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#MusicMark10: Decolonising the Music Curriculum

13th December 2023

Roger Wilson looking at the camera

Roger Wilson from Black Lives in Music reflects on the ‘Decolonising the Music Curriculum: Concepts in Practice’ session from the Music Mark Annual Conference 2023, sharing his thoughts on the progress that has been made towards decolonising the music education curriculum, but also highlighting the areas which still need change.

I had the pleasure of attending this year’s Music Mark conference, it was my first time and a thoroughly enjoyable experience it was too! I was a guest of the amazing Sooree Pillay, Sooree is a regional producer for Orchestras Live, and was moderating a panel discussion on decolonisation of the music curriculum. It was great to be joined by Ishani O’ Connor and my namesake Bradley Wilson (no relation!). It was lovely to share this discussion with a very knowledgeable panel, but equally to share the discussion with a completely full room of delegates, it was standing room only! I guess that says everything about the acknowledgement and appetite the sector has for driving change in this respect. There was a genuine warmth in the room for the subject and a clear enthusiasm for open and honest conversation. It was great to see a number of Black Lives in Music’s partners including James Welburn, Head of Partnerships at the ABRSM. Black Lives in Music (BLiM) has an ecosystem approach to making change in the sector, so to see key stakeholders come together in the one space such as at the Music Mark conference is so important. 

Fear continues to be a factor in the speed of change. Language and descriptors continue to be a challenge for teachers and practitioners. On the positive side, repertoire and relevance are increasingly becoming bedfellows. It was beyond heartening to attend the recent schools prom at the Royal Albert Hall to see a rich cornucopia of styles performed by a wide range of musicians on an equally diverse range of instruments. Through our partnerships with the ABRSM, RSL, LCME and TCL we’ve been able to support on bold initiatives to decolonise the instrumental exam syllabus offer. At Higher Education Institution level, we’ve seen determined efforts by Trinity Laban Conservatoire of Music and Dance to decolonise their curriculum offer. Their Kaleidoscope initiative is an equally bold project, championing Black and global majority composers as well as composers from traditionally underrepresented communities. I’ve been inspired by the work of Professor Nate Holder whose lectures and presentations have fizzed up thinking around the idea of decolonising the syllabus.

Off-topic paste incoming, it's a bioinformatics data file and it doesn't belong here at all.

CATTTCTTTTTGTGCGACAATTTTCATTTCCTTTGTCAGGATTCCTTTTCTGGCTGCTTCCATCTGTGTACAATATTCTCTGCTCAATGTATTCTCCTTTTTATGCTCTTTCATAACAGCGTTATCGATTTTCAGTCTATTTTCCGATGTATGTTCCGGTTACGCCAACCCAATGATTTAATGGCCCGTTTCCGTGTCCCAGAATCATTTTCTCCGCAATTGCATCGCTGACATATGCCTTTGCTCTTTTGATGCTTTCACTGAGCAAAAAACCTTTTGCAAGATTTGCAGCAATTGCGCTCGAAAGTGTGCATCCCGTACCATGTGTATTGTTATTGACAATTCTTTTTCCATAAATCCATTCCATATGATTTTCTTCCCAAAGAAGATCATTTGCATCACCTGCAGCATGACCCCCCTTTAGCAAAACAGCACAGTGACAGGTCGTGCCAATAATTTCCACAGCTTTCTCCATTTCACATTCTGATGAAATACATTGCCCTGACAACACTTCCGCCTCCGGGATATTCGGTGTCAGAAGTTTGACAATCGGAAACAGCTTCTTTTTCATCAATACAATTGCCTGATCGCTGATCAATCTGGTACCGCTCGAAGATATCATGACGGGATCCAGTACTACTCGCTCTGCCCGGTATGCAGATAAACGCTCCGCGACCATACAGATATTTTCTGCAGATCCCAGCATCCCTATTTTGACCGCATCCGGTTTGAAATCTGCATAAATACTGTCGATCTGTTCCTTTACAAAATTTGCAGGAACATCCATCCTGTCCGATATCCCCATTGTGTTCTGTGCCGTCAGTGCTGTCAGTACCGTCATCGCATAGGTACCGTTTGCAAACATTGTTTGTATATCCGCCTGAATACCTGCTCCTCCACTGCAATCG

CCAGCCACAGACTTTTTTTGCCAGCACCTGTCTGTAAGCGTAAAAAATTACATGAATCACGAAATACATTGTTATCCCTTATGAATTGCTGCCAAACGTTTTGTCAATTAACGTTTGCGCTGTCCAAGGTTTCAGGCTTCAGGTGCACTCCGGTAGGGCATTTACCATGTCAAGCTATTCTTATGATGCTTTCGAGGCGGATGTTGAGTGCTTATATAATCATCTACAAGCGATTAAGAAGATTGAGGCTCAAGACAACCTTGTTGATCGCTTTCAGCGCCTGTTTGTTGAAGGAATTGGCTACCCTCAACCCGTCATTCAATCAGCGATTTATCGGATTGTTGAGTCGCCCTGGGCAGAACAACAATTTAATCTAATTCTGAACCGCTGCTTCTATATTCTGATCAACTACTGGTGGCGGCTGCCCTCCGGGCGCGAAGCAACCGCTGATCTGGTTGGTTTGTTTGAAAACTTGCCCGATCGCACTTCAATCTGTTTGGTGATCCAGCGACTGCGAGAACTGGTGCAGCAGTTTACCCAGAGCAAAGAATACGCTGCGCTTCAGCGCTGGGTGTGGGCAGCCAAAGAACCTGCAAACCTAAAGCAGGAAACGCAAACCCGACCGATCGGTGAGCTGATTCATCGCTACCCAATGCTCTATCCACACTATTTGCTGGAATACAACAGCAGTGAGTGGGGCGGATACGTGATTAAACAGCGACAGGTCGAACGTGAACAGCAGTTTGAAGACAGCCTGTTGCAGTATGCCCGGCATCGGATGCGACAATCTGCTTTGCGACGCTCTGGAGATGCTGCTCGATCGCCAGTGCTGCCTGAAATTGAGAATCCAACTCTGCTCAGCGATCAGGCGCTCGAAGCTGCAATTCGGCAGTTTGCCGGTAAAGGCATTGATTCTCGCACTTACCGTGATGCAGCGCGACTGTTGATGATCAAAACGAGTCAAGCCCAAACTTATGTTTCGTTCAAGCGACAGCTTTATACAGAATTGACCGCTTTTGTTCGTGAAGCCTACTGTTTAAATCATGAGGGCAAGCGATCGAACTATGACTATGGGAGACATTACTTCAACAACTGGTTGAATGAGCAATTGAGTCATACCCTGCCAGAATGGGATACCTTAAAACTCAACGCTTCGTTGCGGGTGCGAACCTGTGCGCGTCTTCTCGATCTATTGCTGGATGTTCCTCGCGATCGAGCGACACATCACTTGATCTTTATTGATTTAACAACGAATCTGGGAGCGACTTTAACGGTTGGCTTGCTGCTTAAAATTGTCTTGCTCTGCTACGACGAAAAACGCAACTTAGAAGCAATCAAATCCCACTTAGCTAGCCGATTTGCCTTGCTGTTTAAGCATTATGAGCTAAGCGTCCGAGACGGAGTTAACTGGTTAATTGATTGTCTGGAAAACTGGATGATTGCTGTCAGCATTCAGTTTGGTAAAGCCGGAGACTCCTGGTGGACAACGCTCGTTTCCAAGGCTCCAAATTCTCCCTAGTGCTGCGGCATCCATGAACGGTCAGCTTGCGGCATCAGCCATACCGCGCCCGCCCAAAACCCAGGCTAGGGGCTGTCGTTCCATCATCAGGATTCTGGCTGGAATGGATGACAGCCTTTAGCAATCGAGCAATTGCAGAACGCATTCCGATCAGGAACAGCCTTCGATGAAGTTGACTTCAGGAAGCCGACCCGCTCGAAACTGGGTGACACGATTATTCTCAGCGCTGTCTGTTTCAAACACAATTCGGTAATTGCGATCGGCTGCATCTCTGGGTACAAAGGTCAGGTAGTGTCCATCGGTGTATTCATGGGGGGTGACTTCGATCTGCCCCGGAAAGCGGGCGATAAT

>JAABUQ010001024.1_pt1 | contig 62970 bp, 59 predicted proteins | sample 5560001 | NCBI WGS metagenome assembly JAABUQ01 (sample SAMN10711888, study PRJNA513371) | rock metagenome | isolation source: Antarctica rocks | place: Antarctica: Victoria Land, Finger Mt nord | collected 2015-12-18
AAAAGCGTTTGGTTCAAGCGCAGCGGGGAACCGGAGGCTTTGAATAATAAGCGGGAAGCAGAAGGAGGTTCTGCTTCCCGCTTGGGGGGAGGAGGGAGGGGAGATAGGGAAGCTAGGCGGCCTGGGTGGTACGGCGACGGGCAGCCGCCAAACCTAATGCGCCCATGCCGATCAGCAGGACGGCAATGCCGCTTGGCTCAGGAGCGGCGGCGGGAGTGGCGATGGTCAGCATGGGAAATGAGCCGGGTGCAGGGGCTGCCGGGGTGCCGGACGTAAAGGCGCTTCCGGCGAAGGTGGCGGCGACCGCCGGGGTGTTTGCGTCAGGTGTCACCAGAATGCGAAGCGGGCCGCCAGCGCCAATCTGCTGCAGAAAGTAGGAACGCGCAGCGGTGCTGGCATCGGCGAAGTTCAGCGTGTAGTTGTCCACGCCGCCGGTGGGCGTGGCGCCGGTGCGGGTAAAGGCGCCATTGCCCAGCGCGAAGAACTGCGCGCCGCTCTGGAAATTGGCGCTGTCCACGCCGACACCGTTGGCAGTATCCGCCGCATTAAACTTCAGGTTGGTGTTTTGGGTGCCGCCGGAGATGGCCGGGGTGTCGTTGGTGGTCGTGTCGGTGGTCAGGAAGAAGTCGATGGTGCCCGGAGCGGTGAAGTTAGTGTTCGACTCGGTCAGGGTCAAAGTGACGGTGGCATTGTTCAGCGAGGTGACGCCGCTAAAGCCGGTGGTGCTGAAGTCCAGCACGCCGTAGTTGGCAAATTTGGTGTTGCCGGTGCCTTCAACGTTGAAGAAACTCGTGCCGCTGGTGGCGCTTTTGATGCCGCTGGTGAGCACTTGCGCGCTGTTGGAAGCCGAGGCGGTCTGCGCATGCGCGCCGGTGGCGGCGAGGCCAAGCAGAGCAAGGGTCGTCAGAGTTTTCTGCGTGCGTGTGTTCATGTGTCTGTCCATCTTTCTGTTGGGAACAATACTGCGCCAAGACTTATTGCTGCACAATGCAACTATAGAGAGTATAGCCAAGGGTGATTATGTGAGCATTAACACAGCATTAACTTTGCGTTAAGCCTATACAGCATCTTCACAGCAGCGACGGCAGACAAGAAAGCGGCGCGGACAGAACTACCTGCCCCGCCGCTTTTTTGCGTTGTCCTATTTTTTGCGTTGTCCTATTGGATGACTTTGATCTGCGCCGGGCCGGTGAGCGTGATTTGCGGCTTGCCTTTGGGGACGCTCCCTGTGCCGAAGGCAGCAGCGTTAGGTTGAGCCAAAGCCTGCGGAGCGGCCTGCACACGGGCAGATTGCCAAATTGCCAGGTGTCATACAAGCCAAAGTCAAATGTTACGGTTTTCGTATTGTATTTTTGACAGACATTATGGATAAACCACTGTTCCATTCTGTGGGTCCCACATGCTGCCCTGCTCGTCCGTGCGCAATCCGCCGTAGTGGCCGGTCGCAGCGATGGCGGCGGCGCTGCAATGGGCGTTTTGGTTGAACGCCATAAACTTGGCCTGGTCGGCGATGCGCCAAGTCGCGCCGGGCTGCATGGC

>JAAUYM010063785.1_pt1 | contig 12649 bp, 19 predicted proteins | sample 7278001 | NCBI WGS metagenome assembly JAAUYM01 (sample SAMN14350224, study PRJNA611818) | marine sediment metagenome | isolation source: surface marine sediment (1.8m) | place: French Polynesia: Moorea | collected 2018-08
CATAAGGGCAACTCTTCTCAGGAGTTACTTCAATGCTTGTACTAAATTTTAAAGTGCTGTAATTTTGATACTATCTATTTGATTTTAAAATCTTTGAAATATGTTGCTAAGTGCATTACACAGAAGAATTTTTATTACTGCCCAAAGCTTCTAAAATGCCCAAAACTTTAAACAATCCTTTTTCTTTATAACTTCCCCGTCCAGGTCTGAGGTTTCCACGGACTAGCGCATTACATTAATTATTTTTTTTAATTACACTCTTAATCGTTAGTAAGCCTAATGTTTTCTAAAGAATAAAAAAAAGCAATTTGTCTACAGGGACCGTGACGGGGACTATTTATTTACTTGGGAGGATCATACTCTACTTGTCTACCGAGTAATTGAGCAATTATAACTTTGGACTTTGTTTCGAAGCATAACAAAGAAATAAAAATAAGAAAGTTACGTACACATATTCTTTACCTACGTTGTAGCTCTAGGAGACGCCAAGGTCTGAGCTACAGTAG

I mentioned in the panel session that I was still concerned about the training of instrumental teachers. Currently, this aspect of the teaching sector is, to my mind, the only one where teachers do not receive a full and comprehensive training and learning experience based on an established and robust structure. Consequently, teachers that improvise may not teach music which requires reading and vice versa. The one-to-one model of conservatoire learning brings so many benefits but at the same time, it has so many flaws. Graduates take into the profession the positives bestowed on them by their teachers, but equally some of the negatives. The perpetuation of traditional ideas on the canon and what should not be included stymie the process of decolonising. And whilst UK orchestras take their time to develop their own conviction in this respect, there is without doubt a knock-on effect in terms of conservatoire education and the resulting self-fulfilling prophecy of conflict in thinking between the old guard and the new thought leaders.   

Since co-founding BLiM with Charisse Beaumont, I’ve had to manage expectations and prepare for a long game. Meaningful change takes time, good things are worth being patient for. Structures both real and metaphorical can’t be razed to the ground and rebuilt in a heartbeat. The stones of tradition need to be replaced with the bricks of change and secured with the cement of relevance. Workforce development will see our industry become increasingly representative, but not without more honesty, hard work and integrity. What I saw in those attending Sooree’s session were the very people we need to drive the process of decolonising. The speed of travel is as important as the direction of travel. Music hubs are now undergoing the latest challenges as presented in the form of the NPME and hub restructuring plans. We will need those attending Sooree’s session and many more stakeholders both far and wide to bring their energy, honesty and hard work to stand alongside organisations with lived experience and expertise like BLiM to maintain a steady course. For those who believe in the decolonising agenda, please be assured, and for those that don’t, beware – there can, and will be no turning back! 

 By Roger Wilson, Director of Operations at Black Lives in Music